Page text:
Monday, August 10, 2020

The Roomate Problem

To Moira “Mo” Rossi, the world is full of sunshine, goodness, and happily ever afters—so of course she figures finding the perfect roomie will be easy. But after four creepos who ask if benefits come with the room and one woman who claims she’s a vampire, Mo is officially desperate. So what if the guy she agrees to on paper ends up being the Derrick Downer to her Sally Sunshine in person? She’s the queen of making lemonade.

August Porter expected his new roommate Mo to be like him—neat, practical, and oh yeah: male. Not the outrageous hippie with more stars in her eyes than there are in the sky. She’s infuriating, exasperating, his exact opposite in every possible way...and the bright ray of sunshine he didn’t even realize his gray world was missing. Suddenly, falling into bed with his roommate isn’t the worst idea he’s ever heard. Just falling in love with her is.

But one of them is keeping a secret that could turn their opposite attraction into utter disaster.


“Hey, you’re up.”

He turned at the unbelievably chipper voice and sucked in a sharp breath. Mo bounced—yes, bounced—into the room in a long blue skirt that swished around her legs with her energetic movement, a bright yellow halter top that hurt his eyes to look at but left a lot of soft-looking skin on display, and her damp hair twisted up in some sort of intricate knot on the top of her head. Her cheeks had honest to god sparkles on them, and her lips and eyelids were highlighted with a warm rose color.

He was going to blame the rise in his body temperature on his recent workout and not the vision his new roommate presented.

“I’ve been up for the past hour and a half. Went down to the gym.”

Mo’s eyes widened with shock. “We have a gym? Huh. Learn something new every day.”

He rolled his eyes but couldn’t help but grin a little. There was something uniquely charming about Mo. Even if they were as different as night and day, he had to admit she charmed him. A little.

Didn’t matter, he had things to do today before checking on Gran at the shop.

“Where’s the nearest grocery store? I need to stock up.”

“Ooooh, me, too. We can go together.”

Great. Just what he wanted. Maybe they could also find a pothole big enough to break the suspension on his car. Fun day all around.

Ten minutes later, they were in Mo’s car—because according to her, she knew her way around town better—and August was praying to every deity in the known universe to survive the trip.

“You know there’s a brake pedal to your left? Some people use it before they’re five inches away from the car in front of them.”

She laughed, ignoring his advice and slamming on the brakes just in time to avoid crashing into the truck stopped in front of them at the red light.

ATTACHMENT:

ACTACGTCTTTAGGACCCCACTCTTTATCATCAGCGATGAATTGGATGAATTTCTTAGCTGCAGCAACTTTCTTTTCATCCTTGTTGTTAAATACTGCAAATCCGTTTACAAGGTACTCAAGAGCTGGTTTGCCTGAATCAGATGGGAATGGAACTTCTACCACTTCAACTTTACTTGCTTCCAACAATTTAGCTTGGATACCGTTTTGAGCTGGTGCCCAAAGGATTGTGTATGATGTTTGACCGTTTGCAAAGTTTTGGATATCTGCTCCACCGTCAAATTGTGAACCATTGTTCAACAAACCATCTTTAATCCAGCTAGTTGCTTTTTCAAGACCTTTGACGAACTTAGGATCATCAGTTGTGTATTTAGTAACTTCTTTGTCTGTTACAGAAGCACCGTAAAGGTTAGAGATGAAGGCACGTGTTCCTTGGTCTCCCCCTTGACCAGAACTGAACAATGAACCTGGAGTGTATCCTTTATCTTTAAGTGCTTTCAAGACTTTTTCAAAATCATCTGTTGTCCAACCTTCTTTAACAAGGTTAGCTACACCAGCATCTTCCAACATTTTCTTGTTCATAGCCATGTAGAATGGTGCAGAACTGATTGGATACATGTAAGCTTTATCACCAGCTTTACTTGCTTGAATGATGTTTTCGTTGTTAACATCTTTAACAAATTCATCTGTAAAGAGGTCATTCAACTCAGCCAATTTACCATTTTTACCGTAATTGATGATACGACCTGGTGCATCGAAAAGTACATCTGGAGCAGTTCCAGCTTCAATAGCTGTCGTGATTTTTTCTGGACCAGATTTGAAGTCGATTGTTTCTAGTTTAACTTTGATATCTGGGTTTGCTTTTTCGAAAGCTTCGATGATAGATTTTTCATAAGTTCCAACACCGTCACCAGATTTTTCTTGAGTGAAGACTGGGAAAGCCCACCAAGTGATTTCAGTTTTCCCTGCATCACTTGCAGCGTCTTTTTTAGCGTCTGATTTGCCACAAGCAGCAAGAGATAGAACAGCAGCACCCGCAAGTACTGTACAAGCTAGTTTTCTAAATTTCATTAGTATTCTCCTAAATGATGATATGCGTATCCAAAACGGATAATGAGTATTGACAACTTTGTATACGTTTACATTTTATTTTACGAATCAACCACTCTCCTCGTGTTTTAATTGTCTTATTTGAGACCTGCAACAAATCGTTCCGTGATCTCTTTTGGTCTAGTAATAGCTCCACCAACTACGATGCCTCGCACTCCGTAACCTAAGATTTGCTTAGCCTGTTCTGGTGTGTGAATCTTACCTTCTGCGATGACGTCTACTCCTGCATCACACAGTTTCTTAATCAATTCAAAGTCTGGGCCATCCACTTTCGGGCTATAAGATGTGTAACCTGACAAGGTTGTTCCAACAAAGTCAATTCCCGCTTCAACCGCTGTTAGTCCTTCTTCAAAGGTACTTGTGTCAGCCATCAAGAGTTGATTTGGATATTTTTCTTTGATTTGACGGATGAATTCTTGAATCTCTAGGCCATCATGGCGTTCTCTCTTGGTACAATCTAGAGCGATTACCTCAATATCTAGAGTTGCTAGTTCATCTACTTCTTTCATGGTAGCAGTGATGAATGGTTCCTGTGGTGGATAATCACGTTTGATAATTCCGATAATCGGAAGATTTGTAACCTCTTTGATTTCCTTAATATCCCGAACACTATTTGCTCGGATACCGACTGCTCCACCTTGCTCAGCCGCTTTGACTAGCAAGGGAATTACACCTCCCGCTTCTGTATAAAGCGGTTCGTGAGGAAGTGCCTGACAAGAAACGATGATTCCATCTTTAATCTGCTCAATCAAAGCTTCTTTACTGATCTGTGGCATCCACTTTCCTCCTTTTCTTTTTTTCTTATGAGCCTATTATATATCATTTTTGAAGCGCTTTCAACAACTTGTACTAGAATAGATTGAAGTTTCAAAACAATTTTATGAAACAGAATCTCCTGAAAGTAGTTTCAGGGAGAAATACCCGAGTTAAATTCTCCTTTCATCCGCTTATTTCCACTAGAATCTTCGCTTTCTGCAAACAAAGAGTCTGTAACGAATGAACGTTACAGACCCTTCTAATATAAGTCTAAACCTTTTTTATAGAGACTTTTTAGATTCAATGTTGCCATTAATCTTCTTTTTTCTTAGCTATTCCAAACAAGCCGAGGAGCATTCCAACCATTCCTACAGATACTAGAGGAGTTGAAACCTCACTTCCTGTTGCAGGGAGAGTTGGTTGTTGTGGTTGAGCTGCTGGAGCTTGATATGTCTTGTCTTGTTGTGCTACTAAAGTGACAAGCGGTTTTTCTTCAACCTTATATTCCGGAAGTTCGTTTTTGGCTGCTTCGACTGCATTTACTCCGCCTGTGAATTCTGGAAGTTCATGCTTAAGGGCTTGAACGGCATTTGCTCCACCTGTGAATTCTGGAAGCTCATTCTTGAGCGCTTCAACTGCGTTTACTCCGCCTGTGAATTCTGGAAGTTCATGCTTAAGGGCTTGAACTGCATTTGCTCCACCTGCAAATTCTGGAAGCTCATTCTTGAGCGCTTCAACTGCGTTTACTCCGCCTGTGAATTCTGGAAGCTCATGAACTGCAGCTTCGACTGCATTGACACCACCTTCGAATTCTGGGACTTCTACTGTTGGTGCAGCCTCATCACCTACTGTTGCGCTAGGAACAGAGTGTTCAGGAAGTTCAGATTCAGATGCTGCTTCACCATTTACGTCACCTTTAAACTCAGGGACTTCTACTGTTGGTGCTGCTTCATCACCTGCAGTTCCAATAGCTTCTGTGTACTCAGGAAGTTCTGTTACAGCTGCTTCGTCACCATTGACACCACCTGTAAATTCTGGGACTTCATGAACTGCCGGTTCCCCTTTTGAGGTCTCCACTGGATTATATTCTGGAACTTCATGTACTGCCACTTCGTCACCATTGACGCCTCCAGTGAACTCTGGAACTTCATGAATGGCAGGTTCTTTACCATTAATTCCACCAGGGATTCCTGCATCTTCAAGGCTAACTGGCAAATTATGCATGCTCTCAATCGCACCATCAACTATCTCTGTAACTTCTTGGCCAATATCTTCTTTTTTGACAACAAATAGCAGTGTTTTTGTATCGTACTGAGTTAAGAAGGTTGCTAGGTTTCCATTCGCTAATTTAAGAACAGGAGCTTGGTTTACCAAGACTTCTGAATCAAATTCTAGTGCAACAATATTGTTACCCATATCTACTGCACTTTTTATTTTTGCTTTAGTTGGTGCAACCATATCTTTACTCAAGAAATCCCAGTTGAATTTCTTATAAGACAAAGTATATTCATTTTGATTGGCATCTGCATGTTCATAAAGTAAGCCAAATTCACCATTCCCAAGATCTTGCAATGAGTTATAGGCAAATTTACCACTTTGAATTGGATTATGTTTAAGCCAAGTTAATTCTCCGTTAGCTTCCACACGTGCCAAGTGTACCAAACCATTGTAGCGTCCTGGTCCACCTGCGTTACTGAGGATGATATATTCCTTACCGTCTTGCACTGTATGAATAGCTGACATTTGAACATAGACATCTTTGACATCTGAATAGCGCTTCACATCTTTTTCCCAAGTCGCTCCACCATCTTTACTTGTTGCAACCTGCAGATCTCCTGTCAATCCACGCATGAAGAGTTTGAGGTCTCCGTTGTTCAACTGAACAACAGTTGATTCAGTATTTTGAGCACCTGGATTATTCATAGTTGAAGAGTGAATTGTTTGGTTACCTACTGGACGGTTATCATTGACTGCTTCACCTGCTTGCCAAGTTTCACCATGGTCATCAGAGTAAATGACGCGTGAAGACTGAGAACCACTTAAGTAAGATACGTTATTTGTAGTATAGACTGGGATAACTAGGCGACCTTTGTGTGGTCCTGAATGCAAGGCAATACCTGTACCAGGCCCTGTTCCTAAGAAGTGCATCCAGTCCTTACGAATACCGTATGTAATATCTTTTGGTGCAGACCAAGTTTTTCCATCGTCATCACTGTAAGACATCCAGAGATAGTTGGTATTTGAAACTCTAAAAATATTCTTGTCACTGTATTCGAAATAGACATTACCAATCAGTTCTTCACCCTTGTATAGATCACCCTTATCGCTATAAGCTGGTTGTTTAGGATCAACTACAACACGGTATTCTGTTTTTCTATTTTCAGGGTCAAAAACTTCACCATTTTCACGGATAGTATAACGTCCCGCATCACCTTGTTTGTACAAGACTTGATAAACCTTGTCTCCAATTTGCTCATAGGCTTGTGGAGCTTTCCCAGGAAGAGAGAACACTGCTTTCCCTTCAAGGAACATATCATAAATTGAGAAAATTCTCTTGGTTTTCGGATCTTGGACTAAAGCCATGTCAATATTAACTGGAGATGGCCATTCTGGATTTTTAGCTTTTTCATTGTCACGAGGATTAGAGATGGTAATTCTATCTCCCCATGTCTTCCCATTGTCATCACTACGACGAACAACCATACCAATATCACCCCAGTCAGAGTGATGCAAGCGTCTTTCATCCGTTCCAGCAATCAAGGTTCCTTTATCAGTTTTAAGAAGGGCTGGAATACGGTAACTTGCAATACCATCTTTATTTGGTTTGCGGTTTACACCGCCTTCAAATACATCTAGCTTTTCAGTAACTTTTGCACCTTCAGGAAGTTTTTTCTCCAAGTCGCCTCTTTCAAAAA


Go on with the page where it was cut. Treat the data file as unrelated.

“Lighten up, August.”

Hard to lighten up when you were staring death in the face. How had the woman gotten her license driving like this? Though, judging by the cars around them, everyone in Denver was a terrible driver. Yet another reason to get out of the city. Life expectancy went up when everyone wasn’t driving like they were in Mad Max.

They parked at the grocery store and headed inside. August grabbed a cart and pulled out his phone to bring up his grocery list app. Mo grabbed a basket and started to toss things in at random.

“Don’t you have a list?”

She shrugged, grabbing a box of granola bars that were so covered in chocolate they should be in the candy aisle and dropping it in her basket.

“Not really. I kinda just grab what I’m in the mood for.”

Under “chaos” in the dictionary was a picture of Mo. He was sure of it.

Half an hour later, they had made it through the entire store. Mo’s basket was overflowing, and his cart was sorely lacking. Unfortunately, the selection of fresh fruits and vegetables in this store left something to be desired. Meanwhile, Mo had all manner of processed crap that companies tried to pass off as food.

He’d read a lot about whole food eating because he liked the idea of living off the land. Not saying he wanted to go 100 percent off grid, but the notion of relying on no one but himself held some appeal. Hell, he did it enough as a kid, being shuffled back and forth between his parents’ homes, keeping all his belongings in a backpack and duffle so he wouldn’t miss a homework assignment or gym class clothes.

He’d learned early on not to rely on anyone but himself. That way when people let him down, it didn’t matter as much.

“Here,” he said after hearing Mo grunt for the fifth time trying to heave the basket around. He grabbed the handles from her and placed it in his cart. “My hero.”

She gave a dramatic sigh, batting her eyelashes at him. August rolled his eyes at her antics, but he was smiling as he wheeled the cart to a check-out line.

1 comment:

Sign up for the JCR newsletter!